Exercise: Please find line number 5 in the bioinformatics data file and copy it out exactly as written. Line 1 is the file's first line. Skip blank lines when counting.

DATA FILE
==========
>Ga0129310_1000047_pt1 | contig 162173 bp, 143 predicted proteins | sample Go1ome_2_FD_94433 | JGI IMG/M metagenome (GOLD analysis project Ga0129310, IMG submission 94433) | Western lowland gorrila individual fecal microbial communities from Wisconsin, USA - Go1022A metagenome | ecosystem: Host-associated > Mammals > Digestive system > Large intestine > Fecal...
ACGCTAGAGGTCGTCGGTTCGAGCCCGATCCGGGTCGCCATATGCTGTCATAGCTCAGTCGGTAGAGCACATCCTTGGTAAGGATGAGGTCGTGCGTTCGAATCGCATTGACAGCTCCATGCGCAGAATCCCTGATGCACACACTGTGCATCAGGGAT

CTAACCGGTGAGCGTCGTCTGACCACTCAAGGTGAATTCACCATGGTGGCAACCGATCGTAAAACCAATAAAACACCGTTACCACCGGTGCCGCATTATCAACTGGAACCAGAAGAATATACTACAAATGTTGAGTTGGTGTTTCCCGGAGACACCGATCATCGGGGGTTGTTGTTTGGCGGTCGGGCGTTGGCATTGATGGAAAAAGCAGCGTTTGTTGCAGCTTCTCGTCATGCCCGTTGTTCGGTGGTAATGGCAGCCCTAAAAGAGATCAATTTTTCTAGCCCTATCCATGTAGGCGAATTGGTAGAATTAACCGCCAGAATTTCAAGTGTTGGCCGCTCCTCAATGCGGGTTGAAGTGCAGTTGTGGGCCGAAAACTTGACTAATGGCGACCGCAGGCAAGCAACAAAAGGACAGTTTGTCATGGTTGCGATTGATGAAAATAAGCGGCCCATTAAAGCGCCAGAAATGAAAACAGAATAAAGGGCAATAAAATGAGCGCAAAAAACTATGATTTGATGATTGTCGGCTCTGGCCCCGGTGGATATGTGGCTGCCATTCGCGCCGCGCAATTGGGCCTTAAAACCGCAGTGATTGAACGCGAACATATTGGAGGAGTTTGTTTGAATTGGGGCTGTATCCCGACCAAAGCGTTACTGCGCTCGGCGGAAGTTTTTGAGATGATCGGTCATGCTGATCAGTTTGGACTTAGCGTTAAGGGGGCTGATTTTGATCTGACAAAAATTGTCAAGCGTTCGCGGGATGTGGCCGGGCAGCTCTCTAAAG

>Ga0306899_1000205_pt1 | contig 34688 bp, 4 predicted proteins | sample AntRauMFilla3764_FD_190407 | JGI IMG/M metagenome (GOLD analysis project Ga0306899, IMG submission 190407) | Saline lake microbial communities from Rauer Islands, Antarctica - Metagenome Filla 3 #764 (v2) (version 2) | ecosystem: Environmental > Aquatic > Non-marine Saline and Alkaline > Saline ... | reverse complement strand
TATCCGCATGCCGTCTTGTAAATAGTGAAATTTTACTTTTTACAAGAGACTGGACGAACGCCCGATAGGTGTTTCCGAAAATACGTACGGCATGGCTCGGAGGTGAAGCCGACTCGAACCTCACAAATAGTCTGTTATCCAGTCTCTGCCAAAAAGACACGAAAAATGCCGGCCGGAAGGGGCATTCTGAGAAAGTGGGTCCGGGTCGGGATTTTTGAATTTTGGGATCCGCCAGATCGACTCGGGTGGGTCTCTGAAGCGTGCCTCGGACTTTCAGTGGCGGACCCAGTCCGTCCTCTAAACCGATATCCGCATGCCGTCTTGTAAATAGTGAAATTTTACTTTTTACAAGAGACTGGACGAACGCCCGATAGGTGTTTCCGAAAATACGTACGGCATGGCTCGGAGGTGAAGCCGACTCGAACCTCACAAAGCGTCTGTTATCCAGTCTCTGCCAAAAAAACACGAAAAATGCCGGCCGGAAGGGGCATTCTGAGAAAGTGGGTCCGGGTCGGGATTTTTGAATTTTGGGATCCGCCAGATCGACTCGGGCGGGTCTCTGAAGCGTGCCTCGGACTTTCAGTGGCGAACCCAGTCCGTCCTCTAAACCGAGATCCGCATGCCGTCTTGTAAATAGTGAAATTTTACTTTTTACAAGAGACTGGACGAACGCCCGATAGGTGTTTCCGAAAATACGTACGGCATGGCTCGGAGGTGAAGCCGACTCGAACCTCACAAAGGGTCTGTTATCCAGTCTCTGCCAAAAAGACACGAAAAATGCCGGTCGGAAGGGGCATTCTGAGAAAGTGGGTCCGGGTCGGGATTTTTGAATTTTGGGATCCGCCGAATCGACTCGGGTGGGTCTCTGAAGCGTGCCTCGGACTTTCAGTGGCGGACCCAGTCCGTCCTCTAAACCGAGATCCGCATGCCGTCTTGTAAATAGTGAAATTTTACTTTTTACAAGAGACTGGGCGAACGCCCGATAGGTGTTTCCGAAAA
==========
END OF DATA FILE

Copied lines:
TATCCGCATGCCGTCTTGTAAATAGTGAAATTTTACTTTTTACAAGAGACTGGACGAACGCCCGATAGGTGTTTCCGAAAATACGTACGGCATGGCTCGGAGGTGAAGCCGACTCGAACCTCACAAATAGTCTGTTATCCAGTCTCTGCCAAAAAGACACGAAAAATGCCGGCCGGAAGGGGCATTCTGAGAAAGTGGGTCCGGGTCGGGATTTTTGAATTTTGGGATCCGCCAGATCGACTCGGGTGGGTCTCTGAAGCGTGCCTCGGACTTTCAGTGGCGGACCCAGTCCGTCCTCTAAACCGATATCCGCATGCCGTCTTGTAAATAGTGAAATTTTACTTTTTACAAGAGACTGGACGAACGCCCGATAGGTGTTTCCGAAAATACGTACGGCATGGCTCGGAGGTGAAGCCGACTCGAACCTCACAAAGCGTCTGTTATCCAGTCTCTGCCAAAAAAACACGAAAAATGCCGGCCGGAAGGGGCATTCTGAGAAAGTGGGTCCGGGTCGGGATTTTTGAATTTTGGGATCCGCCAGATCGACTCGGGCGGGTCTCTGAAGCGTGCCTCGGACTTTCAGTGGCGAACCCAGTCCGTCCTCTAAACCGAGATCCGCATGCCGTCTTGTAAATAGTGAAATTTTACTTTTTACAAGAGACTGGACGAACGCCCGATAGGTGTTTCCGAAAATACGTACGGCATGGCTCGGAGGTGAAGCCGACTCGAACCTCACAAAGGGTCTGTTATCCAGTCTCTGCCAAAAAGACACGAAAAATGCCGGTCGGAAGGGGCATTCTGAGAAAGTGGGTCCGGGTCGGGATTTTTGAATTTTGGGATCCGCCGAATCGACTCGGGTGGGTCTCTGAAGCGTGCCTCGGACTTTCAGTGGCGGACCCAGTCCGTCCTCTAAACCGAGATCCGCATGCCGTCTTGTAAATAGTGAAATTTTACTTTTTACAAGAGACTGGGCGAACGCCCGATAGGTGTTTCCGAAAA